Shaping the Hawaii We Live, Work and Play In-Legislative Opening Day Speech

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Mr. Speaker, aloha to you, to all our guests and our members.

As we begin the 24th legislature, we want to be mindful of issues on two different levels. The overall big picture of creating an environment in which we live while balancing the freedoms and values that we each live by in our every day lives. We have a tremendous responsibility. The work we do here at the Capitol shapes the Hawaii we live, work, and play in.


I am now going to take you back to a personal experience that I had recently.

Two weeks ago I took my children to my niece’s 20th birthday party at a beach near Pokai Bay in Waianae. It was about 4 o’clock that Sunday afternoon and we started to clean up. My sister yelled, “Lynn, Lynn, look over there!” My 11-year-old daughter Piikea was standing on the bridge and was preparing to jump into the ocean and my Mom was holding her by her ponytail. Piikea yelled, “Grandma, let me go!” At that moment I had a flash back of my own anxiety about 25 years ago of doing the same thing.

Piikea stood over the water and was shivering from the ocean breeze. I ran over to her, and told my mother it was okay to let her hair go. I asked if she had thought it through and I was pleased to hear she knew how deep the water was, what was beneath the water, and other facts like waiting for a wave added more depth. She had just made friends with some of the local kids and they were all jumping off the bridge. I gave her some tips on how to land in the water. It seemed like she needed to take this risk and I needed to let her do it. Not only did she jump safely, she and her new friend helped my son Luke give it a try. They needed courage and my support.

Being able to teach life lessons to my children in the area where I grew up is exactly why I want to live here in Hawaii. I want my children to be able to live the very unique life that I lived when I was young. Your Hawaii House Republicans want to give every opportunity for our families to remain in Hawaii. This session is about creating a sustainable and affordable Hawaii and we strive to accomplish this with innovative thinking that focuses on public education, renewable energy, housing, and tax relief.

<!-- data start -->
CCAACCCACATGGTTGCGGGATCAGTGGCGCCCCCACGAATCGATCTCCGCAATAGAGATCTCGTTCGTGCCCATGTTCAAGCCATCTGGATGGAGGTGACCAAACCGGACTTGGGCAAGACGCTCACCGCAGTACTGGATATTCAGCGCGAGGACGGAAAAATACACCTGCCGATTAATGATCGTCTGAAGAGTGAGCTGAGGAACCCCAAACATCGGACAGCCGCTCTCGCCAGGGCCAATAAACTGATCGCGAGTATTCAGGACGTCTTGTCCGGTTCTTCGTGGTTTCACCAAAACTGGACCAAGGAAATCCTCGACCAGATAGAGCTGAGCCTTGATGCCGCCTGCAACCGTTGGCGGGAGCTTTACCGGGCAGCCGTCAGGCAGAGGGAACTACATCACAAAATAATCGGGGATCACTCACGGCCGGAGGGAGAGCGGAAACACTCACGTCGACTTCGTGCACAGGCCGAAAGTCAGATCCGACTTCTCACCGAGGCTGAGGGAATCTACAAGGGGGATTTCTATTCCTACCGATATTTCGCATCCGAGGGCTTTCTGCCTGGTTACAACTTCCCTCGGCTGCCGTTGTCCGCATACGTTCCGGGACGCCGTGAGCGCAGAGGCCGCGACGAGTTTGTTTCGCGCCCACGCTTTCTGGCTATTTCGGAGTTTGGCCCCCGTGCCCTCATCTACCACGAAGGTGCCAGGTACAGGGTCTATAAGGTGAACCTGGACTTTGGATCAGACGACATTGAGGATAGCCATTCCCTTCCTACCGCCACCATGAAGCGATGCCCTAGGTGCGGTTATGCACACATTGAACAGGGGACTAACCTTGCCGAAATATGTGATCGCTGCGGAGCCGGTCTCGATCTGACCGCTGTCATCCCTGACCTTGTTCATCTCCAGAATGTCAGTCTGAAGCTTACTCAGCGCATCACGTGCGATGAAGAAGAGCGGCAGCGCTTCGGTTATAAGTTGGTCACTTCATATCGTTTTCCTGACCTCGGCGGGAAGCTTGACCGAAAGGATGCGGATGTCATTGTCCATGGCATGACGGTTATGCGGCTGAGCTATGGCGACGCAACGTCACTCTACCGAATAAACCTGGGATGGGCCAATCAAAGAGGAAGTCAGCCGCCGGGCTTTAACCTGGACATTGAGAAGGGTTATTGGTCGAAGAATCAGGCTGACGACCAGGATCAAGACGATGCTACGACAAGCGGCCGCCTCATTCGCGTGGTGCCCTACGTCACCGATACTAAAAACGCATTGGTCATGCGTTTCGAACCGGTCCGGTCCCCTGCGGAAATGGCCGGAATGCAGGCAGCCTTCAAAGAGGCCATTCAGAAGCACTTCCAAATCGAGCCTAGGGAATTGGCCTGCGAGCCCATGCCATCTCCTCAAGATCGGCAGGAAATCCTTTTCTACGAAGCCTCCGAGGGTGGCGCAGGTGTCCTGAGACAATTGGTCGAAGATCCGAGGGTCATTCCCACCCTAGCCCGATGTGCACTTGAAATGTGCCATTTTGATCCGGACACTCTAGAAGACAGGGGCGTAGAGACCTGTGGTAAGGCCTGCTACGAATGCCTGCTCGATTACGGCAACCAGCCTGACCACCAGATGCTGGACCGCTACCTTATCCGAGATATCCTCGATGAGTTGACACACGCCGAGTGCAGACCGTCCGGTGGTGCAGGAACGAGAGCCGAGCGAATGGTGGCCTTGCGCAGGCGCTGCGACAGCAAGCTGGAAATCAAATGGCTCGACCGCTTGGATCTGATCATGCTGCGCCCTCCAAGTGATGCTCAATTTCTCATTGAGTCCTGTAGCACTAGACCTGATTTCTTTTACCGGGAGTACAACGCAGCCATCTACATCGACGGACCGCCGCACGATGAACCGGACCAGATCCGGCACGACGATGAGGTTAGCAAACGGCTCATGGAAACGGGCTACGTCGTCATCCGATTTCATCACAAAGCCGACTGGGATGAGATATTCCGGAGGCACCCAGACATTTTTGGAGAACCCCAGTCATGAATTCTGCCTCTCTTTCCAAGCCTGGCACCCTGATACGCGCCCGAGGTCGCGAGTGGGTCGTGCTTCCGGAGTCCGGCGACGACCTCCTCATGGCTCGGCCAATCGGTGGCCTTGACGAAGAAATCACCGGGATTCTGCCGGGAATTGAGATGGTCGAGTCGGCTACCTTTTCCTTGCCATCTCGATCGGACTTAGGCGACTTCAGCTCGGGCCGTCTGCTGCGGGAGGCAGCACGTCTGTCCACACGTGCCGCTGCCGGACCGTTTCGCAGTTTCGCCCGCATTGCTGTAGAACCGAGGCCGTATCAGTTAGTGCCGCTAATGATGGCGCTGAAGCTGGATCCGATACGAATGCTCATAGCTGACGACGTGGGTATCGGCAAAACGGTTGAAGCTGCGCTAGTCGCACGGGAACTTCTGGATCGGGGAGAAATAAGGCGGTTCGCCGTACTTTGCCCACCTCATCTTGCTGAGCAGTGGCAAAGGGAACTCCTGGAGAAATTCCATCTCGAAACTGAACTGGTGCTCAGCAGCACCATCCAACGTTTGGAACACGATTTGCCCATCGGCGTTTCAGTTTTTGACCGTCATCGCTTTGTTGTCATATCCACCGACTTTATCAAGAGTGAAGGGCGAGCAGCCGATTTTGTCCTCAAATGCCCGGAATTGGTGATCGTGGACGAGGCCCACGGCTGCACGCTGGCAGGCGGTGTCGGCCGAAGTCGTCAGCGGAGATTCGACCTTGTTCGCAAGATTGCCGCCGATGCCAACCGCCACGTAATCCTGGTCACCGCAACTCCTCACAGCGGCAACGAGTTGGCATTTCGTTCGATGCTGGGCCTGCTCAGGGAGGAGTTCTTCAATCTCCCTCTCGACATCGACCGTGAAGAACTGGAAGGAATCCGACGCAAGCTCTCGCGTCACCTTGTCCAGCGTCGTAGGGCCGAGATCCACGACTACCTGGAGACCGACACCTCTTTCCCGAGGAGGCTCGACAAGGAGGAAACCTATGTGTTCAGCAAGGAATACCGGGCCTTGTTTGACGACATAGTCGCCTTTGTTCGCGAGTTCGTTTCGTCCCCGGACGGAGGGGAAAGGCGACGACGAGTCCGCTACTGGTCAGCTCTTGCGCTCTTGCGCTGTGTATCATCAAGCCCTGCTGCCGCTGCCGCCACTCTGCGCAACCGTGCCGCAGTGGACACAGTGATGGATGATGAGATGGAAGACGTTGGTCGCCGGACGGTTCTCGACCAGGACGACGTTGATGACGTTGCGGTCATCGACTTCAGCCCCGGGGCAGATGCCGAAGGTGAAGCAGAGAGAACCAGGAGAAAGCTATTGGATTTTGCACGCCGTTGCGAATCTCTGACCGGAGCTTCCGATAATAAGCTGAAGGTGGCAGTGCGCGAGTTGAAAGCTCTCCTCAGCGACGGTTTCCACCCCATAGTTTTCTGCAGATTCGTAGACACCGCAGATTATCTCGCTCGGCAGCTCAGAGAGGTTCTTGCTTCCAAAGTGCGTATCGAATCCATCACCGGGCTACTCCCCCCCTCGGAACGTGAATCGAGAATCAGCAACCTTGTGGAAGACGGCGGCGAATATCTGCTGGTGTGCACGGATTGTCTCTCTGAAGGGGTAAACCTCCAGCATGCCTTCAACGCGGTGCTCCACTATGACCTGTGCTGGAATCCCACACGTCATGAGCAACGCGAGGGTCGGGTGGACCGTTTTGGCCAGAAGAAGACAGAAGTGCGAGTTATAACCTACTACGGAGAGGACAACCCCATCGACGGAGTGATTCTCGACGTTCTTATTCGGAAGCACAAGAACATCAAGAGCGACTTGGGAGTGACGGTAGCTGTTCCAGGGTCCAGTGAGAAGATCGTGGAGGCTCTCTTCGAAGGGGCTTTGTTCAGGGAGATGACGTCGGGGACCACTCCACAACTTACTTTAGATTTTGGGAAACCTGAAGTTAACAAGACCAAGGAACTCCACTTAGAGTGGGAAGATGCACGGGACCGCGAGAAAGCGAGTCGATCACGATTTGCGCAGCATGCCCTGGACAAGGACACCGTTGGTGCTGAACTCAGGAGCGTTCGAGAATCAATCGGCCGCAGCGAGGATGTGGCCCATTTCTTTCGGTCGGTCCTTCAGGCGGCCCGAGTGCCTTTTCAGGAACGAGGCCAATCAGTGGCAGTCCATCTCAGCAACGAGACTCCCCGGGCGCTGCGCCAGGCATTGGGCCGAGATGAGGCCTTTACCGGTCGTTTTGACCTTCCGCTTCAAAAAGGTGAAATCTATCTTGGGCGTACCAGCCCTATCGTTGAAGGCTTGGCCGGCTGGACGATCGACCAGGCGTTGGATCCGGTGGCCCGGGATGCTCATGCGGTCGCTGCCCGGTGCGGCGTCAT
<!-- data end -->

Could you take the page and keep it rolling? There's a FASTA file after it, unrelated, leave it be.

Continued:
We all agree that equipping our keiki for their futures is imperative for a sustainable Hawaii. Firstly, your House Republicans are dedicated to Public Education and educational choice. We want to seize this opportunity in order to find the areas of commonalities. Our focus is to concentrate on efforts that empower teachers and principals at the school level, untying their hands and supporting the learning that takes place at the schools.

Most teachers and principals are not afraid to be held accountable. For example public charter school principals and teachers are motivated by an accountability system of annual performance. What this means is that if they don’t do a good job, the parents won’t send their children back to their public charter school the next year. That is why educational choice is so important in today’s evolving and global society.

Yes, your House Republicans will continue to strongly support public charter schools as a means of empowering school communities. Here’s an example of what I mean. In the beginning of this school year the lead teacher for my children’s public charter school was faced with a challenge. She had to attend training on behalf of the school but it was held on the mainland during the first two weeks of school. If she left, it would not be a good start to the school year for her students.

Instead she asked the principal and the local school board to approve her class starting school two weeks ahead of time. She learned that renovations for her classroom were not going to be completed. This teacher, with the cooperation and support of the students, parents, the principal, and the local school board, came up with a plan for the students to learn about construction, cost estimates, budgeting, teamwork, and design and planning and they started classes two weeks early.

In essence, this was a mini project-based learning opportunity. The school community was able to make an unconventional decision quickly and responded to the needs of the teacher and her students.